Plaintiff is a state prisoner proceeding pro se with this civil rights action under 42 U.S.C. § 1983. In addition to filing a complaint, plaintiff has filed an application to proceed in forma pauperis. This proceeding was referred to this court by Local Rule 302 pursuant to 28 U.S.C. § 636(b)(1).
I. Request to Proceed In Forma Pauperis
Plaintiff has requested leave to proceedin forma pauperis pursuant to 28 U.S.C. § 1915. Dckt. No. 2. Plaintiff's application makes the showing required by 28 U.S.C. § 1915(a)(1) and
(2). Accordingly, by separate order, the court directs the agency having custody of plaintiff to collect and forward the appropriate monthly payments for the filing fee as set forth in 28 U.S.C. § 1915(b)(1) and (2).
II. Screening Requirement and Standards
Federal courts must engage in a preliminary screening of cases in which prisoners seek redress from a governmental entity or officer or employee of a governmental entity. 28 U.S.C. § 1915A(a). The court must identify cognizable claims or dismiss the complaint, or any portion of the complaint, if the complaint "is frivolous, malicious, or fails to state a claim upon which relief may be granted," or "seeks monetary relief from a defendant who is immune from such relief." Id. § 1915A(b).
In order to avoid dismissal for failure to state a claim a complaint must contain more than "naked assertions," "labels and conclusions" or "a formulaic recitation of the elements of a cause of action." Bell Atlantic Corp. v. Twombly, 550 U.S. 544, 555-557 (2007). In other words, "[t]hreadbare recitals of the elements of a cause of action, supported by mere conclusory statements do not suffice." Ashcroft v. Iqbal, 129 S. Ct. 1937, 1949 (2009).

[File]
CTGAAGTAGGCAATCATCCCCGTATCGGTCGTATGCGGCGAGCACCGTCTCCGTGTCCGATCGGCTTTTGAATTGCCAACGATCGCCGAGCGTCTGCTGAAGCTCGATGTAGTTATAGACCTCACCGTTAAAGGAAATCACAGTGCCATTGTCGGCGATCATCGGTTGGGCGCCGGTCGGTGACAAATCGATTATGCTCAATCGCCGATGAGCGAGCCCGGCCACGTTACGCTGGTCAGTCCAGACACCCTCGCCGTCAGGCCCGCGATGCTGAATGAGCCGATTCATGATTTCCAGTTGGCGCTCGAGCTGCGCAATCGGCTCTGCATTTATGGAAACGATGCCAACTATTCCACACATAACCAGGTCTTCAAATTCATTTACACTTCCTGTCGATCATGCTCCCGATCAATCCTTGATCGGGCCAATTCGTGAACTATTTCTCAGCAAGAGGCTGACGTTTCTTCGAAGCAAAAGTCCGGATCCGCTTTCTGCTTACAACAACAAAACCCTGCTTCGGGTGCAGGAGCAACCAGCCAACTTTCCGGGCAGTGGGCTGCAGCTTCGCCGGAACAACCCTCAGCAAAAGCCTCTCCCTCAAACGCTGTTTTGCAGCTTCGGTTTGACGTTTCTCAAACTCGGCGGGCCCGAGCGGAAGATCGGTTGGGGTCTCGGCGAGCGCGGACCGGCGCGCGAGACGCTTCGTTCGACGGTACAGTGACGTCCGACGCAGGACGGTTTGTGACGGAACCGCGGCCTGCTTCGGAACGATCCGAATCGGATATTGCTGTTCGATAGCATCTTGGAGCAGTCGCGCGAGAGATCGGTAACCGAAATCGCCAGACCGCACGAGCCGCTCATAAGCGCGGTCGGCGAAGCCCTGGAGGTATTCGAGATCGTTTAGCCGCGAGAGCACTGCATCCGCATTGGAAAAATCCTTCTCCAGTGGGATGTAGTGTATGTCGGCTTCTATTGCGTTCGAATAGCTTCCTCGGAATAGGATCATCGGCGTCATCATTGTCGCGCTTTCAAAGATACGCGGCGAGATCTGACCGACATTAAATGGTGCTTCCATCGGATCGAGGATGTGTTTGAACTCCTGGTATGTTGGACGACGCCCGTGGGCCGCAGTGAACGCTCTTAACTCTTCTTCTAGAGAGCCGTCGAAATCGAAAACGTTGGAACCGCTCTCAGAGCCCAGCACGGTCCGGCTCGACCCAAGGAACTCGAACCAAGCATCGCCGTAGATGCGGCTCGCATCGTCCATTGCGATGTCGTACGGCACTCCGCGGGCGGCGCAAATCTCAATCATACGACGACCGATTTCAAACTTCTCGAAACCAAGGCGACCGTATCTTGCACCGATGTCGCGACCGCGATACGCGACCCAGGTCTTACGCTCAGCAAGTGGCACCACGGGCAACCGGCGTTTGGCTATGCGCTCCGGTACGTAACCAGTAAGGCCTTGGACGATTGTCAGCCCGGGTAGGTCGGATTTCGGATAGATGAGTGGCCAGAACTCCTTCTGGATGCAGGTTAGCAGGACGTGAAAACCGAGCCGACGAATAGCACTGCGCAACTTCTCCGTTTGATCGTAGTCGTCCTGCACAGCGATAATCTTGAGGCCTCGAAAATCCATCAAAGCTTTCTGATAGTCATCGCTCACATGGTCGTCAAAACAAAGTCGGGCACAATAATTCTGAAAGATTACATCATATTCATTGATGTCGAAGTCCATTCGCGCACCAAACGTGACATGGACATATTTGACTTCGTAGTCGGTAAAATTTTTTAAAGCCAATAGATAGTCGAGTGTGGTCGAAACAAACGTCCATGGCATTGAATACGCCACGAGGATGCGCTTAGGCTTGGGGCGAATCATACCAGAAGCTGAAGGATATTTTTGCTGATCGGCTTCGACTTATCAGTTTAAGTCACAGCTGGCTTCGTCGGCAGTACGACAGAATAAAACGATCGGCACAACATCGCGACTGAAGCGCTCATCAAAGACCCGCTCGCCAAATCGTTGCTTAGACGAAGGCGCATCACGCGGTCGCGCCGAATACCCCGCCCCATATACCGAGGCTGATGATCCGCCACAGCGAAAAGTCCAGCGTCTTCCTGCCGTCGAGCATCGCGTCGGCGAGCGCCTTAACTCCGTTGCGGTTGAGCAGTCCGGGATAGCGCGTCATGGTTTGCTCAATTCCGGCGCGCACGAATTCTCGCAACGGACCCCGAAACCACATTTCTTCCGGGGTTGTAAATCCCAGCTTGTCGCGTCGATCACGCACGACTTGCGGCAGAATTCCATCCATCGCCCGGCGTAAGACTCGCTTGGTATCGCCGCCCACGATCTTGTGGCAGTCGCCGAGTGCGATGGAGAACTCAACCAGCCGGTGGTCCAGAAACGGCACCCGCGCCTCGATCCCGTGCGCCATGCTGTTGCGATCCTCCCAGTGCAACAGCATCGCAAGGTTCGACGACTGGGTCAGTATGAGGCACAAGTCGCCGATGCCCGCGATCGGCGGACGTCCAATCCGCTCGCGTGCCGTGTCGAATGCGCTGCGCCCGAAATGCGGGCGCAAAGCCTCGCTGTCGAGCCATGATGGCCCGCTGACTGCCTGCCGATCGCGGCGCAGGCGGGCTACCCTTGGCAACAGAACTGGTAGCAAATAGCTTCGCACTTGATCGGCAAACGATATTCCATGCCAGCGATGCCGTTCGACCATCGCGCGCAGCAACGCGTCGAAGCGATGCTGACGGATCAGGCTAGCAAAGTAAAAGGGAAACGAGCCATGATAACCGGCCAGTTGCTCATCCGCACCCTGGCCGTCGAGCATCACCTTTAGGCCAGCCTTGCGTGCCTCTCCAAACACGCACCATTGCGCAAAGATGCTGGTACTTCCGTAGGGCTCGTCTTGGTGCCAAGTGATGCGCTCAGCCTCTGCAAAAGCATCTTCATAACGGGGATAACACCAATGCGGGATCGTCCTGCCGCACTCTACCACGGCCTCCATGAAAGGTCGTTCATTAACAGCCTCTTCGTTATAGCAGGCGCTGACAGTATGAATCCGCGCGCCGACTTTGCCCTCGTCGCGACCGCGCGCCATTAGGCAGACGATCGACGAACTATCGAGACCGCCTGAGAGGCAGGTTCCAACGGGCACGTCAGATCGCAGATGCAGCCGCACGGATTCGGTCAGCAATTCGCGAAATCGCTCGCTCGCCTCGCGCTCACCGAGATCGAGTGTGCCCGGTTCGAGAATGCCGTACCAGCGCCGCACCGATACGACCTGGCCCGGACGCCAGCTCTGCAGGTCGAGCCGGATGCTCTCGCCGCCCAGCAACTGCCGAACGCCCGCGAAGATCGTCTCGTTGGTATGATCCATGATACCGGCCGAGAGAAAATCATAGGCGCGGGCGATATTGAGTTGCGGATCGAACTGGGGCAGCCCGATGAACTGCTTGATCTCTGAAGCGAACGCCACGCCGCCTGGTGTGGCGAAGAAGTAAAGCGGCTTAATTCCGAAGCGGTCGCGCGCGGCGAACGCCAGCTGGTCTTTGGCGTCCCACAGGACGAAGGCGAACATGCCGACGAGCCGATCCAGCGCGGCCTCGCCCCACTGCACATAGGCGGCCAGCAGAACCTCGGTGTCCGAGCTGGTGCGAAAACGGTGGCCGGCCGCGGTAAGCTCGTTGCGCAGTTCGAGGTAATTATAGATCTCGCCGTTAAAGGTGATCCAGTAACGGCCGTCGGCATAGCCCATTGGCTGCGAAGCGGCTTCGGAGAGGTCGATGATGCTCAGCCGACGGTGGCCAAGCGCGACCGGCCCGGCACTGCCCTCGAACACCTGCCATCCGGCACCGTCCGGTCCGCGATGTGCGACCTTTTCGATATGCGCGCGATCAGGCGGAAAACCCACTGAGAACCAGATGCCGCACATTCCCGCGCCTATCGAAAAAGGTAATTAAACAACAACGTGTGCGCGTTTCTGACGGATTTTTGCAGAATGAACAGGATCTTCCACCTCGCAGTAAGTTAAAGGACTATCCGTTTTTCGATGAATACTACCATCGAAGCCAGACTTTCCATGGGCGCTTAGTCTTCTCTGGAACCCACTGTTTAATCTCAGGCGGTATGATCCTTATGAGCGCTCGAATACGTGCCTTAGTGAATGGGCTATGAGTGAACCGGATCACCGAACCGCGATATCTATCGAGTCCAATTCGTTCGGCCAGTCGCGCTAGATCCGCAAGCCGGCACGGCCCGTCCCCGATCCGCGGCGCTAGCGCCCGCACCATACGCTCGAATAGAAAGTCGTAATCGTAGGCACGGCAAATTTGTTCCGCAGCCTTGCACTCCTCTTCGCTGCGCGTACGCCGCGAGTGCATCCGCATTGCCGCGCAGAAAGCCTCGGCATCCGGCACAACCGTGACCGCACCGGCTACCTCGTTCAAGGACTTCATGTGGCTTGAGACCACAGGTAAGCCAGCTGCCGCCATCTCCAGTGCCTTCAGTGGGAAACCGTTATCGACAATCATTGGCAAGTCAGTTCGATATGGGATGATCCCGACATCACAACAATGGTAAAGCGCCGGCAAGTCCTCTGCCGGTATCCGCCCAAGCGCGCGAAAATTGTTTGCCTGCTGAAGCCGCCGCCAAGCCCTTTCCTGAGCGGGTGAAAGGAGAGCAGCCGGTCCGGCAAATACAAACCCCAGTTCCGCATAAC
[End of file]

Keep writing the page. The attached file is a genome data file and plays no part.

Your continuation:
Furthermore, a claim upon which the court can grant relief has facial plausibility. Twombly, 550 U.S. at 570. "A claim has facial plausibility when the plaintiff pleads factual content that allows the court to draw the reasonable inference that the defendant is liable for the misconduct alleged." Iqbal, 129 S. Ct. at 1949. When considering whether a complaint states a claim upon which relief can be granted, the court must accept the allegations as true, Erickson v. Pardus, 127 S. Ct. 2197, 2200 (2007), and construe the complaint in the light most favorable to the plaintiff, see Scheuer v. Rhodes, 416 U.S. 232, 236 (1974).